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Anugraha In Tantra

Anugraha is the grace that confers liberation, a core concept of Tantra. The term anugraha literally means grace of favor or kindness and refers to conferring benefits or promoting a good objective.

All systems of Hindu tradition and philosophy emphasize that the final aim of human life is liberation from the cycle of birth and death. Hinduism shows many paths to achieve it and Tantra is system is one of them. Like all other systems of Hindu religion, it takes its origin from Vedas, more particularly from the karma kanda or sections of the canonical texts dealing with religious rituals. According to the Tantra system, ultimate liberation is achieved through ritual, spiritual exercise, devotion and anugraha (grace) of the mother Goddess Shakti. This is according to the majority of the followers of this sect, though worship of other details of Shiva is not ruled out.

Shakti is the primordial spirit of the entire universe and so, worship offered to her will lead to ultimate liberation, moksha. The worship may be through mudras (gestures), mantras (liturgy), mandalas (diagrams), the five makaras (rites), the dakshina marga and vama marga. A tantric worshiper may also resort to magical practices for acquiring supernatural powers through the anugraha (blessings) of Shakti. Vedic Hindus believed in the spells caused by mystic syllables. Mystic incantations like vasat and svaha are often used in the rituals of Rig Veda. Atharva Veda refers to some of the tantric practices. Tantra worship might have taken its roots from the Shrauta and Smarta Sutras which deal with public congregational rituals and domestic private rituals, respectively.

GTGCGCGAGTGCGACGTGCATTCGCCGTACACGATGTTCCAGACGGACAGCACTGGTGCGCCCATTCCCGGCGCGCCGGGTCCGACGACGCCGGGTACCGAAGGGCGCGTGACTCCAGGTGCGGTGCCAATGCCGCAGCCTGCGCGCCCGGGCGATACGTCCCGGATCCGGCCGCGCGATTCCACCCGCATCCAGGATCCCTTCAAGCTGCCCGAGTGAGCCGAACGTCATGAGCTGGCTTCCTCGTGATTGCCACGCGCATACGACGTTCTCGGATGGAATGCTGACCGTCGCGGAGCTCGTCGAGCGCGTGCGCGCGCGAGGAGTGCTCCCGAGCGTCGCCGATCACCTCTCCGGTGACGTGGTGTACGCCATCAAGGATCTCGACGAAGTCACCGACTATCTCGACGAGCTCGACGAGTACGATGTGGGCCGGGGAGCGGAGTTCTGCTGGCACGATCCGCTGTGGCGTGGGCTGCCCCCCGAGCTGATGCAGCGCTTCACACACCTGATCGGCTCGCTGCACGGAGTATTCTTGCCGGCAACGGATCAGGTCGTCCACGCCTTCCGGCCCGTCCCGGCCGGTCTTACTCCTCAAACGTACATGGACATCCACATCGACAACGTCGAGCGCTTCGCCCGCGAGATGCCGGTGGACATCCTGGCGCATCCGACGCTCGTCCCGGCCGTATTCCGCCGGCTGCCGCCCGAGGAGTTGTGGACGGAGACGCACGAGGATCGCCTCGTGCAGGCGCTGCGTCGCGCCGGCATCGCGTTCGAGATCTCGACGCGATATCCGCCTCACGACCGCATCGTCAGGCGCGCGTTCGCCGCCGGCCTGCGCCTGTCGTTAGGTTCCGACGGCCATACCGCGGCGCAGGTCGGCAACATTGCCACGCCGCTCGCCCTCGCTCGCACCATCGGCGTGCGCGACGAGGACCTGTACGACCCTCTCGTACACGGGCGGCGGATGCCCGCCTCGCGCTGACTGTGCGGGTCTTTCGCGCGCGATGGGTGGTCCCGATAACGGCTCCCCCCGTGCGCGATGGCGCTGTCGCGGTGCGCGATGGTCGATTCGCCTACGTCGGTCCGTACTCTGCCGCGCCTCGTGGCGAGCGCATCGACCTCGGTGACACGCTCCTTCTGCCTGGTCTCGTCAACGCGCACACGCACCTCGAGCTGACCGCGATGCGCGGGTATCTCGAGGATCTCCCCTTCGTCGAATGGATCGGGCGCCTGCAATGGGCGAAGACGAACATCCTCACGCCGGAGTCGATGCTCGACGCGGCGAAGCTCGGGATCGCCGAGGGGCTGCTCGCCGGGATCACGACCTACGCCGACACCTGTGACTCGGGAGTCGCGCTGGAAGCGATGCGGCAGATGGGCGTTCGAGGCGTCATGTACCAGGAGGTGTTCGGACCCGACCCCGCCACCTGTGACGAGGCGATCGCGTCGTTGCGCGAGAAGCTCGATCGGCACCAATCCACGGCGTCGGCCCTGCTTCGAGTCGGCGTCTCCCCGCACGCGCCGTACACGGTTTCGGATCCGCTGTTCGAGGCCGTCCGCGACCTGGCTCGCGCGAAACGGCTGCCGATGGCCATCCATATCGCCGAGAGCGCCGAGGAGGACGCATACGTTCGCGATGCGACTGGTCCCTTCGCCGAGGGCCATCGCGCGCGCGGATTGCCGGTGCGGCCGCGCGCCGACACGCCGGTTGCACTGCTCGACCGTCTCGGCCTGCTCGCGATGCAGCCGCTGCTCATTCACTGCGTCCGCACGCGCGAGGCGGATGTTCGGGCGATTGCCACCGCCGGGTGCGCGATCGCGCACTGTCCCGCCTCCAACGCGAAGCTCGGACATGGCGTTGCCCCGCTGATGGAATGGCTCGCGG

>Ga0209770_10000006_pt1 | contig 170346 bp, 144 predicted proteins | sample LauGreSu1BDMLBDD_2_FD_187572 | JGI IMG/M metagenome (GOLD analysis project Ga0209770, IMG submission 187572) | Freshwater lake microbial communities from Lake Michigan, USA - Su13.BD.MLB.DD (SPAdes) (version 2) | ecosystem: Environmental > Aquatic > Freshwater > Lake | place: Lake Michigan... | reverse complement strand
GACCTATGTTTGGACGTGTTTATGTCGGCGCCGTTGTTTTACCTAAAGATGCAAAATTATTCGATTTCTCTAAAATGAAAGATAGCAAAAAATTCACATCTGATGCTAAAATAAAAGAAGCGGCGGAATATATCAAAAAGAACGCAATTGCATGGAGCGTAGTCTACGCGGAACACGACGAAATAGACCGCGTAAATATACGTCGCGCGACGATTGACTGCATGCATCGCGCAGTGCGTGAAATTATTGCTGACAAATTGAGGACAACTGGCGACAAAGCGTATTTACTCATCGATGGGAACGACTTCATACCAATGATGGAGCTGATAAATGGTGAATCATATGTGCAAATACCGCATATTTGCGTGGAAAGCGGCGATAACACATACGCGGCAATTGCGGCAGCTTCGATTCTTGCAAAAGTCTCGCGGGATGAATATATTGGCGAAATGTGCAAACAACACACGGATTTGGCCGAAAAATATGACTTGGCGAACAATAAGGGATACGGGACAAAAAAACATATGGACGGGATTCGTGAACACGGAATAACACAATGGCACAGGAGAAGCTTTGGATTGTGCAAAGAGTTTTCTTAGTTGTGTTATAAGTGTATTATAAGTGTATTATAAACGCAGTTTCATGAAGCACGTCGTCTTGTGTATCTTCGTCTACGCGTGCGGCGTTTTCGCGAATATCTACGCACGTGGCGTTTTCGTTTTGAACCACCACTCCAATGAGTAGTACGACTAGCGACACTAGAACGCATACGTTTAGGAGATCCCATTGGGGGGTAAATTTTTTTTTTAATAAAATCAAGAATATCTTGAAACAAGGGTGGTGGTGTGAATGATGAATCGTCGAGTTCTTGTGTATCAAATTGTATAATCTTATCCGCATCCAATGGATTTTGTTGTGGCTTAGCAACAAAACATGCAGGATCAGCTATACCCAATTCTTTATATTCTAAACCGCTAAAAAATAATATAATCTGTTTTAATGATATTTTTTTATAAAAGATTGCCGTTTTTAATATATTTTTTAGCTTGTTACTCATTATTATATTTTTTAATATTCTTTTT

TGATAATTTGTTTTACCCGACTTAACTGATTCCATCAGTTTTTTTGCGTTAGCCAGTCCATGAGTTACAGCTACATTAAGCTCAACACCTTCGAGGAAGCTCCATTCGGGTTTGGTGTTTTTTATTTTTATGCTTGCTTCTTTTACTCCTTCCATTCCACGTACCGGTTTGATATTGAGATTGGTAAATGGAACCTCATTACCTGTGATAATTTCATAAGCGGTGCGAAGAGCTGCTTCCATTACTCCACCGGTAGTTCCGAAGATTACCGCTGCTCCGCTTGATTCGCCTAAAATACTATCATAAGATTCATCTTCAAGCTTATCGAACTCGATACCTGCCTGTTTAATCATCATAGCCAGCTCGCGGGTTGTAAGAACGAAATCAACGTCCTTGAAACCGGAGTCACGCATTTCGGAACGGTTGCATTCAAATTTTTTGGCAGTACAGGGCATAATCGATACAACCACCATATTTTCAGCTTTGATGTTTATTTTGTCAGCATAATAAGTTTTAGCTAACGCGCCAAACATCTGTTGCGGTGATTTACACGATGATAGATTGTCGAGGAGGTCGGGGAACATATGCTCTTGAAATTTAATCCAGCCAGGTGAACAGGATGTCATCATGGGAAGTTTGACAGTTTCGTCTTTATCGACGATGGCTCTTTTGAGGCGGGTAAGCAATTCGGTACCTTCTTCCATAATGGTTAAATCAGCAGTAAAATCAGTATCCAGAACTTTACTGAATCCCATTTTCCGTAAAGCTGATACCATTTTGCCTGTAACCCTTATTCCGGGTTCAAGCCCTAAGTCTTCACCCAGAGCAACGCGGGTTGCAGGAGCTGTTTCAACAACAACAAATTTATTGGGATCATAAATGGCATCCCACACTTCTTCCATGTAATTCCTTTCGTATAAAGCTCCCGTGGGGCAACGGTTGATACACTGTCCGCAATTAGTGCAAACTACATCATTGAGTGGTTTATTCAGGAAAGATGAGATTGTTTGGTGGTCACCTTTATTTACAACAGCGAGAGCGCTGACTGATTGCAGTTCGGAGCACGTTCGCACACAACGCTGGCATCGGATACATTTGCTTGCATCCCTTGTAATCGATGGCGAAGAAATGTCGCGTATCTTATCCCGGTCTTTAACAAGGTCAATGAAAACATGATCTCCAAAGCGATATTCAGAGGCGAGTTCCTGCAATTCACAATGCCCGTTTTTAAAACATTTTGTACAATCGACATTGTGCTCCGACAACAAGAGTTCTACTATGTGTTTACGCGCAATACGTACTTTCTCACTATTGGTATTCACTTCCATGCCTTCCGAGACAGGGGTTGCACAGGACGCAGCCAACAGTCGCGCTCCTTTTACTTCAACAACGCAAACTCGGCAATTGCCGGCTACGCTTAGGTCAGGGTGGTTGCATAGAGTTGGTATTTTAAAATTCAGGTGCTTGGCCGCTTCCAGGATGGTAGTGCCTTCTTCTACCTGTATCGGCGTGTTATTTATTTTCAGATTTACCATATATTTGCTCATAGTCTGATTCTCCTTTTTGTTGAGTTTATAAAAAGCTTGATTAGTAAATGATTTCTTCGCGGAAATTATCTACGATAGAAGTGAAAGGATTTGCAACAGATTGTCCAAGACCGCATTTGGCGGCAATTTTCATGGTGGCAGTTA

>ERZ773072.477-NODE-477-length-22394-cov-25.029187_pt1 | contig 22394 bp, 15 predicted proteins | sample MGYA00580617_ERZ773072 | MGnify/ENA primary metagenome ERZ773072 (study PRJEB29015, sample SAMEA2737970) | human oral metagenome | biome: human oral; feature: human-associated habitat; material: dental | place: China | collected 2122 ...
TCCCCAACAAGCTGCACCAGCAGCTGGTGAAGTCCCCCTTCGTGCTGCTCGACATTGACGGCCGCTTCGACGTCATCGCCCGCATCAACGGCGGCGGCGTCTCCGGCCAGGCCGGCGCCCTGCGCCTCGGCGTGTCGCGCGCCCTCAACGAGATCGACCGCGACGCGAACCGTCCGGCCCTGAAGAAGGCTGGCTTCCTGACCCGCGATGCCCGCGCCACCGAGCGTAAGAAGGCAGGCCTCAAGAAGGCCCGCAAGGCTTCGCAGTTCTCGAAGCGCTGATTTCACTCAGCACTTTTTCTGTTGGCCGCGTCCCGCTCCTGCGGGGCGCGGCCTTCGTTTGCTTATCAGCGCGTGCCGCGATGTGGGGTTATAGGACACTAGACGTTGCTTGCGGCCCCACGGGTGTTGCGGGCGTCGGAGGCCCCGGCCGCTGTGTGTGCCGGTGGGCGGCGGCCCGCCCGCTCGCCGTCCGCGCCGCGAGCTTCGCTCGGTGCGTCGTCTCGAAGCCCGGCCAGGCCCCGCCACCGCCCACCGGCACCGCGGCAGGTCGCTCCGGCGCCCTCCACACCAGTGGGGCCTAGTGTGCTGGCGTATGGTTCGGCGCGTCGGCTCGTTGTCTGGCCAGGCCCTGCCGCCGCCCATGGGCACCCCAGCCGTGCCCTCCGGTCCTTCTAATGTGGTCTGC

While granting grace to the devotee, the Mother of the world may present herself in three forms, sthula (gross), Sukshma (subtle) and para (transcendental).

The gross form of Goddess Shakti may be represented by mudras shown through fingers, hands and other limbs by the devotee. The subtle aspect consists of mantras which are fit for apprehension with the organs of hearing and speech by those who have the good fortune to receive the mantras from a worthy preceptor. The third aspect (para) is to be apprehended as all-pervading consciousness.